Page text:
Expected impact of an aged biomass burning aerosol on cloud condensation nuclei and cloud droplet concentrations
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During May of 2003, smoke from fires on the Yucatan Peninsula was transported across the Gulf of Mexico and into Texas where it caused a significant enhancement in measured aerosol concentrations. The 24-hour average PM2.5 concentration measured in Austin on 10 May was 50.1 g/ m3, which was more than twice that of the highest daily average concentration measured during any other month in 2003. During this event, a differential mobility analyzer/tandem differential mobility analyzer (DMA/TDMA) system was used to characterize the size distribution and size-resolved hygroscopicity and volatility of the aerosol. The hygroscopicity data were used to isolate the less hygroscopic biomass burning particles from other aerosol types. Biomass burning aerosol-only size distributions were then constructed by coupling the size-resolved fraction of particles attributed to the fires with the overall size distribution. These distributions, and the aerosol properties derived from the TDMA data, were used to examine the impact of the smoke on predicted cloud condensation nuclei (CCN) spectra. The influence of the smoke on cloud droplet concentrations and the influence of other aerosol types present on the activation efficiency of the smoke were evaluated using a cloud parcel model. For a subset of the updraft speeds considered, the model predicted that the cloud droplet concentration would sometimes be lower when both smoke and pollution aerosols entered cloud relative to that when only smoke was present. Whereas these cases in which an increased aerosol concentration resulted in a decreased cloud droplet concentration were rare, the inclusion of the pollution aerosol in the model always reduced the activation efficiency of the smoke aerosol, which would influence both its evolution during transport and its atmospheric removal rate. Copyright 2006 by the American Geophysical Union.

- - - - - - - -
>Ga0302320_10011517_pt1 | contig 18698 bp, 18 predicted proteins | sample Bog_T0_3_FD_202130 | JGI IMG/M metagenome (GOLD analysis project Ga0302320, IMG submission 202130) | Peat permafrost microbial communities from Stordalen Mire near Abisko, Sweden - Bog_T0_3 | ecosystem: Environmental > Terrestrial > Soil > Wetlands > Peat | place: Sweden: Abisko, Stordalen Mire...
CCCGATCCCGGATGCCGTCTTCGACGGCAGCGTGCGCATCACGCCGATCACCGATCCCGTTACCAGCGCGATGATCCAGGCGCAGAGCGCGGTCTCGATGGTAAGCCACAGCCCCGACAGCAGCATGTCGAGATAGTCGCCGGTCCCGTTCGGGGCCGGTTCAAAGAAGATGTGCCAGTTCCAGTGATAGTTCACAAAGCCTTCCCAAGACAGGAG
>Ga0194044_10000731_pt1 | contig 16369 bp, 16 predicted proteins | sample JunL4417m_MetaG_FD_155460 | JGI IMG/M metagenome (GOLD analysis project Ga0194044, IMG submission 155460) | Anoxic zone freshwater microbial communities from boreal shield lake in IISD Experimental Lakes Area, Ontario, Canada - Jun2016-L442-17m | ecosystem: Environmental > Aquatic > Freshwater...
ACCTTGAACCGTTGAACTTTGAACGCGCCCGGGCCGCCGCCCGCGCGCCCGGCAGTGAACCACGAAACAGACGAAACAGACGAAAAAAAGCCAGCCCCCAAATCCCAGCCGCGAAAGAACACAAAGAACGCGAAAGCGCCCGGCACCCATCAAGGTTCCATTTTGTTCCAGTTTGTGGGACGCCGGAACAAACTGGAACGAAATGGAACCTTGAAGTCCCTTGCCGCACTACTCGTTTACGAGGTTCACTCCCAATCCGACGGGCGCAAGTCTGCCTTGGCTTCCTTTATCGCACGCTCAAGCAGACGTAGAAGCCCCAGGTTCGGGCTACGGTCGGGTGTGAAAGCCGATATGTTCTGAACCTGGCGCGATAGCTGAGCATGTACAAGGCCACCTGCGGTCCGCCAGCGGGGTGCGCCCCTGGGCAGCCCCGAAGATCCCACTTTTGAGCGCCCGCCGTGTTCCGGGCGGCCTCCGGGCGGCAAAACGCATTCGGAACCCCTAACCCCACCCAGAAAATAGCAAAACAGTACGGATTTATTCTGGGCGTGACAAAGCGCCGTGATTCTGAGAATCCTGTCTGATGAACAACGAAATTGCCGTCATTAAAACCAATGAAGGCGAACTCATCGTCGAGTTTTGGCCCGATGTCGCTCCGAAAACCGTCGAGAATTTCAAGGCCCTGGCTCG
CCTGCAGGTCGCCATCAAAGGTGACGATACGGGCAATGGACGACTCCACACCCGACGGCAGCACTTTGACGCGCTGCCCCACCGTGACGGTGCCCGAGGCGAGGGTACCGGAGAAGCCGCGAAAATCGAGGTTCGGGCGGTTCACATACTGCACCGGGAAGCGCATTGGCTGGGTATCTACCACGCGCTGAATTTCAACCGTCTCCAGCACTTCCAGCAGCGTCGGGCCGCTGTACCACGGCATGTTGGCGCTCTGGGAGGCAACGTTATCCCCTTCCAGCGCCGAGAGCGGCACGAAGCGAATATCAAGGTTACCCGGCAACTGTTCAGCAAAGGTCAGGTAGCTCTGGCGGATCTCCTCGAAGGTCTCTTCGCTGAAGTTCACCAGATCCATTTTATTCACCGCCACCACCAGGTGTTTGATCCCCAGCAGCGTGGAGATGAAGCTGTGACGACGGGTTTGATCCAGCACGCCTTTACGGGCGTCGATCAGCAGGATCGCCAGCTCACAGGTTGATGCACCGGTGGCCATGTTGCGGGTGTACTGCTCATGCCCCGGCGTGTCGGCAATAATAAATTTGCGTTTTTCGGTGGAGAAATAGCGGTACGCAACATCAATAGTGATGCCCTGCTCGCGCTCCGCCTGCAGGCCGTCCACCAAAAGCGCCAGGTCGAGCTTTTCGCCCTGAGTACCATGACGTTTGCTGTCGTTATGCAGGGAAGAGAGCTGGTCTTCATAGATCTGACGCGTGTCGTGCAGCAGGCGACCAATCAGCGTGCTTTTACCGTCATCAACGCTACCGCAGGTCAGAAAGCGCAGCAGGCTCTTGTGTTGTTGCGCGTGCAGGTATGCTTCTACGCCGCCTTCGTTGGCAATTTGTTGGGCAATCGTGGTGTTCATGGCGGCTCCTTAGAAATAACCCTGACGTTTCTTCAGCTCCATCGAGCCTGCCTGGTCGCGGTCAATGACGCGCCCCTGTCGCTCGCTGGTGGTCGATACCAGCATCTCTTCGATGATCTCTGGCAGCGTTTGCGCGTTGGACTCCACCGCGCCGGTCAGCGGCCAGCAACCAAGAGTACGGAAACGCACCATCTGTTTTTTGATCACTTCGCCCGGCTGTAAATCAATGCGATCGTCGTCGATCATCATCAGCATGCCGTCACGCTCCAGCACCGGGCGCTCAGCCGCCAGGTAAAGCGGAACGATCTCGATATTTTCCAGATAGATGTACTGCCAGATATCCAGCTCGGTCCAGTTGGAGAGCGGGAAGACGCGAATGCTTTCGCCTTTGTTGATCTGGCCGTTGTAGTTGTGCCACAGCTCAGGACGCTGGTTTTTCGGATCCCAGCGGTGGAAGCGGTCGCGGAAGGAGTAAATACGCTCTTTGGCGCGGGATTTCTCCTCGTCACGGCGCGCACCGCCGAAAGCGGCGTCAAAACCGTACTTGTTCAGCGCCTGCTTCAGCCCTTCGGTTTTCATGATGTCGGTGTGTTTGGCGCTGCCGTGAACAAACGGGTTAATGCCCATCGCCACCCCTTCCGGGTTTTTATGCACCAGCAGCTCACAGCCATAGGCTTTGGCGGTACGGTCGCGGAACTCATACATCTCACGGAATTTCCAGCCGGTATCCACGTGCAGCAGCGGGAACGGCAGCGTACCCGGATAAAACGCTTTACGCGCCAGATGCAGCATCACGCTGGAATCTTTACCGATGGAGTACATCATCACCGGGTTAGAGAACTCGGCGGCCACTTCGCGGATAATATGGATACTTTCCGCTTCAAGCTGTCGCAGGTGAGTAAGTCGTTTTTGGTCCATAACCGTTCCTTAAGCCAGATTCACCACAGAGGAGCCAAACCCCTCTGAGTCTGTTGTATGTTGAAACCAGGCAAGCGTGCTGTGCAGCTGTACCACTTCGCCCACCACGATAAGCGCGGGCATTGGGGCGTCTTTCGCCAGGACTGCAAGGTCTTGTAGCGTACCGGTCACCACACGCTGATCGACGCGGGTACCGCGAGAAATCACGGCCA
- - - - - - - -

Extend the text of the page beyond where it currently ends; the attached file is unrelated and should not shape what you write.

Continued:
Journal of Geophysical Research
author list (cited authors)
Lee, Y. S., Collins, D. R., Li, R., Bowman, K. P., & Feingold, G.